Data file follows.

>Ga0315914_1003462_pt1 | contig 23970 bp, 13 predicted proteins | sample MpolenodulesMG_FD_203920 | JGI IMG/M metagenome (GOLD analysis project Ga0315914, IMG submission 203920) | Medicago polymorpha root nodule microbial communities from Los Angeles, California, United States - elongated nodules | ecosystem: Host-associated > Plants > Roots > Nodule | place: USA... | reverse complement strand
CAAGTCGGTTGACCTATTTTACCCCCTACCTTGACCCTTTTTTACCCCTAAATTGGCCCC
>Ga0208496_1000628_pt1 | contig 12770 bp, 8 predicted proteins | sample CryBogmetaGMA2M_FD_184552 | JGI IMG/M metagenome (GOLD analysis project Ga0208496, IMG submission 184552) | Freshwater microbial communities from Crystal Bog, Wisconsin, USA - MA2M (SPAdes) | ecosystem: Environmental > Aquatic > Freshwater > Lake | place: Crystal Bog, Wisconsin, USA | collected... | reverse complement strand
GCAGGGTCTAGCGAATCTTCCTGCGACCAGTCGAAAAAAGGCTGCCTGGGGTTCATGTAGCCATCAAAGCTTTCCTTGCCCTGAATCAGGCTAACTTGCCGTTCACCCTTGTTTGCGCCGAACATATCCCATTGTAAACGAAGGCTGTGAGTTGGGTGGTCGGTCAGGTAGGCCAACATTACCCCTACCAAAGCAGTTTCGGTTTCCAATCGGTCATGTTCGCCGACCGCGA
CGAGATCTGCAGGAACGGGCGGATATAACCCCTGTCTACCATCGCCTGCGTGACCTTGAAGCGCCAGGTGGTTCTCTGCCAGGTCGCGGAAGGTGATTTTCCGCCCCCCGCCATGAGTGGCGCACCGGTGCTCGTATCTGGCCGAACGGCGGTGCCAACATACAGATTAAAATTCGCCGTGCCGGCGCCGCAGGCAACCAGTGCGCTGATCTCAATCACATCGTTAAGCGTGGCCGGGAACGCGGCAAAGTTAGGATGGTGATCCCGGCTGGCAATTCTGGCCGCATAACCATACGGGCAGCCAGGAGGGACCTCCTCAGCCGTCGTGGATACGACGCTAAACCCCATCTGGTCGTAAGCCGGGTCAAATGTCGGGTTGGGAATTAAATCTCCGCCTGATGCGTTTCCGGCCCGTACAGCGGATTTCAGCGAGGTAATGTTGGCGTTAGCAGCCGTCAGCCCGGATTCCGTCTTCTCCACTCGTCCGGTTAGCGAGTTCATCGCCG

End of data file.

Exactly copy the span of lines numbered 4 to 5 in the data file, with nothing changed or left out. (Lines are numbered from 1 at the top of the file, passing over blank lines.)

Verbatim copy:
GCAGGGTCTAGCGAATCTTCCTGCGACCAGTCGAAAAAAGGCTGCCTGGGGTTCATGTAGCCATCAAAGCTTTCCTTGCCCTGAATCAGGCTAACTTGCCGTTCACCCTTGTTTGCGCCGAACATATCCCATTGTAAACGAAGGCTGTGAGTTGGGTGGTCGGTCAGGTAGGCCAACATTACCCCTACCAAAGCAGTTTCGGTTTCCAATCGGTCATGTTCGCCGACCGCGA
CGAGATCTGCAGGAACGGGCGGATATAACCCCTGTCTACCATCGCCTGCGTGACCTTGAAGCGCCAGGTGGTTCTCTGCCAGGTCGCGGAAGGTGATTTTCCGCCCCCCGCCATGAGTGGCGCACCGGTGCTCGTATCTGGCCGAACGGCGGTGCCAACATACAGATTAAAATTCGCCGTGCCGGCGCCGCAGGCAACCAGTGCGCTGATCTCAATCACATCGTTAAGCGTGGCCGGGAACGCGGCAAAGTTAGGATGGTGATCCCGGCTGGCAATTCTGGCCGCATAACCATACGGGCAGCCAGGAGGGACCTCCTCAGCCGTCGTGGATACGACGCTAAACCCCATCTGGTCGTAAGCCGGGTCAAATGTCGGGTTGGGAATTAAATCTCCGCCTGATGCGTTTCCGGCCCGTACAGCGGATTTCAGCGAGGTAATGTTGGCGTTAGCAGCCGTCAGCCCGGATTCCGTCTTCTCCACTCGTCCGGTTAGCGAGTTCATCGCCG